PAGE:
Friday, February 28, 2014

Playing With Push Molds

My first polymer clay components were all made with textures impressed into them - either commercial rubber stamps or else designs I pressed into them with various tools.  Having created the designs, they were then cut out using cookie cutters or, in one case, the lid from an aerosol can.

So this week, I decided to try making some push molds, using a 2 part silicone compound.
To make molds, you take approximately equal amounts of each color of putty, mix them together and then press your object into the putty.  
In a few minutes the putty hardens into a rubbery silicone mold.  You then remove the object and viola, you have a mold into which you can press your polymer clay.  It sounds easy and fun.

I gave it a go earlier this week, using some buttons that had interesting textures.  But all the molds I made were lopsided.  It turns out that it is a bit tricky to press the button into the molding compound with exactly the same pressure on all sides.  Fellow AJE team member, Kristi Bowman, suggested that I try pressing the molding compound onto my objects, rather than pressing the objects into the mold.

So that's what I tried yesterday.  I used a fun flower shaped magnet and pressed a layer of molding compound onto the flower side.  Then I added more compound and built it up around the bottom and the edges, so it would be thicker, (when I made molds the first time, several were too thin on the bottom and they tore).
  When the compound hardened, I popped out the magnet and this is what I had.
It's certainly better than my first attempts, (for which I have no pictures), but if you look carefully at about the 9:00 position, you'll see that some of the petals have dents in them.  I think this is because I un-molded the magnet too soon and I damaged the still-soft mold while trying to get the magnet out.

Then I went through the same process with a heart shaped faux cinnabar bead.

I'd only worked with light colored polymer clay so far, so I decided to try something darker.  I mixed one part black clay with  three parks purple clay.  The purple was quite bright, so I wanted to mute it a bit.  
I pressed the polymer clay into the molds, popped it out, added holes at the top and placed the shapes on a piece of cardboard.
I placed the cardboard on top of a pizza stone that came with the oven, but you can also use an unglazed tile.  Then I covered it with an small inverted loaf pan and baked it for 45 minutes at 275F.

They came out of the oven nice and firm, but quite a bit darker than I had hoped.  I wanted a muted purple, like an aubergine, but these were nearly brown.  So I used some paints, in many layers, including some brighter highlights. That helped, but it is still not quite what I had pictured in my mind.
Its clear to me that I am still in the practice mode, with lots left to learn.  However, I keep reminding myself that I learn a lot when the outcome is less than what I'd hoped for.  Its a process and I'm learning step by step. And, hey, I burnt my first batch of polymer clay and I've never made that mistake again!

Linda Landig Jewelry – Etsy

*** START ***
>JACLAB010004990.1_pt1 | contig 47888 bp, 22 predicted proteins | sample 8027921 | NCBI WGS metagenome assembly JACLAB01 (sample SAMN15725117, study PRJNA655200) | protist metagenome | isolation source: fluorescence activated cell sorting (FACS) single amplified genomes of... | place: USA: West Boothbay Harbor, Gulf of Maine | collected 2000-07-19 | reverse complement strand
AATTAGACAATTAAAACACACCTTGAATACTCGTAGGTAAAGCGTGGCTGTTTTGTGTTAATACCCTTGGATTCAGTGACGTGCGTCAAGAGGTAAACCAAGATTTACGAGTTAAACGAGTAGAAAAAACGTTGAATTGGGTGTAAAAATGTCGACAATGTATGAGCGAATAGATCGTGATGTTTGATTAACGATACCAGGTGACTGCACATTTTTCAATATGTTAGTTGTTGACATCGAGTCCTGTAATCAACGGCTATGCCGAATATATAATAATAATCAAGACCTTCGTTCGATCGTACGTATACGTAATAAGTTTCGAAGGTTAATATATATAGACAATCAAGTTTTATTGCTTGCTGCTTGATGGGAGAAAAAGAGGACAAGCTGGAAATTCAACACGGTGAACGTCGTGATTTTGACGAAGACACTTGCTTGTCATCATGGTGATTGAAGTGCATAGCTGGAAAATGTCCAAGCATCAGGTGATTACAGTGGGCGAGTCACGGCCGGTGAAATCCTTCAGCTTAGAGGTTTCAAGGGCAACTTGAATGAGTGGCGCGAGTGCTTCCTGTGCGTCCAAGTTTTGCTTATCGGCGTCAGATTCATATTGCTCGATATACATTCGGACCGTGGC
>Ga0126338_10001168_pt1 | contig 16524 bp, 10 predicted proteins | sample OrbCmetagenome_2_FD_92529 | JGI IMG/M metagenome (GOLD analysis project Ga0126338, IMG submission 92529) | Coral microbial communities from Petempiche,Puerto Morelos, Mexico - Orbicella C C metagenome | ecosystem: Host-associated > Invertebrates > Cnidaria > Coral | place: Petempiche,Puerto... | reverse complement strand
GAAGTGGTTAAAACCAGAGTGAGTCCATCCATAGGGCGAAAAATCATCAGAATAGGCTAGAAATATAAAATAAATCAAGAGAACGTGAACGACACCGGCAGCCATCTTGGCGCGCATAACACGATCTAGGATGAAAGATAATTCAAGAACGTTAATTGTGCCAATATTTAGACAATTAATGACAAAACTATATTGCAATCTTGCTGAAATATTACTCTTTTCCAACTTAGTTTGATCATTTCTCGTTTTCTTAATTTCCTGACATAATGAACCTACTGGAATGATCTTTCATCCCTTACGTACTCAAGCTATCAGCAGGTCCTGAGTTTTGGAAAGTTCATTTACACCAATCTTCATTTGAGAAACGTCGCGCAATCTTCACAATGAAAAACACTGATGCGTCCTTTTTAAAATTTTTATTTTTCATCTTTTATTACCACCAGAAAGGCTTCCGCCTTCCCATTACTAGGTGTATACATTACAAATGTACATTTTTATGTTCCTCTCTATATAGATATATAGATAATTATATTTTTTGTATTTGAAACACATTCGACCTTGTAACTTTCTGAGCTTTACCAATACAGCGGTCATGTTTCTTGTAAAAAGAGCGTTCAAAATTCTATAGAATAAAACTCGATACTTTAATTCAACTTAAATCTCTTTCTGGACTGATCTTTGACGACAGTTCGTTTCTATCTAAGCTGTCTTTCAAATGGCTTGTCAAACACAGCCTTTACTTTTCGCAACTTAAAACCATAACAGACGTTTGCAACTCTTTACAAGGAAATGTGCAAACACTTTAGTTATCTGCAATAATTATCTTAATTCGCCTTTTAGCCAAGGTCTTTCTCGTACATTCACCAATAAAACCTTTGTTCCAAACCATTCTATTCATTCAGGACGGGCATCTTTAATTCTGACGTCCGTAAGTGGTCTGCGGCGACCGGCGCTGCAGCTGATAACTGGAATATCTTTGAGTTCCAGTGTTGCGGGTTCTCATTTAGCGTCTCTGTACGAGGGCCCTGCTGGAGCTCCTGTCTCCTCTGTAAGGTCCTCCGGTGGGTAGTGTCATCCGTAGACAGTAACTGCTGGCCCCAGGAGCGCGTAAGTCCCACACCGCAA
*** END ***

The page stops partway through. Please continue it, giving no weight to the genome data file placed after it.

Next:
1. Love your experiments Linda! The learning process is good fun... looks like you're having a great time!

  2. So much fun to see you playing with Polymer Clay and I know you're having fun too. Keep it up girl, you'll get it down in no time!

  3. I have been curious about how those mold work for a long time now. Thanks for showing us!

  4. I'm having the same troubles with the browning. SiGH. When one of us finds the secret, it will be a breakthrough. I have used push molds for metal clay and love them. I've been experimenting with using polymer clay to take impressions. I had a problem with using those molds more than twice because they didn't want to release. So I tried cold water and that worked better. For metal clay, we always used oil but you can't do that with poly clay cause believe me, it burns! LOL

  5. I thought I had burnt my molds because they were so brown! I was using a different substance, but they were still brown! I also made the mistake of making some too thin, but others were thicker and work pretty well! I read somewhere to use baby powder to keep the clay from sticking to the molds but I always have baking soda handy from my metal work and use that. It seems to work well! It's great fun experimenting--thanks for the helpful article, Linda!

  6. A couple of tips that might help: make sure you've calibrated your oven using a mercury-type thermometer to check the temperature. Most ovens are not even close to the temperature that the dial indicates. Polymer clay only needs 30 minutes per 1/4" so 45 minutes is overkill and may have darkened your clay (I don't know what kind you are using). The pizza stone may be intensifying the heat-- I cure my clay on simple pieces of cardboard with a deli sheet under the clay (a paper one not plastic!) and only use a tent of aluminum foil to cover light-colored or translucent clay. Before you do a keeper piece, try out small amounts of your blend first so you can see how it will be once it's cured. Lastly, clay usually darkens with curing so add some white to your mix to lighten it.


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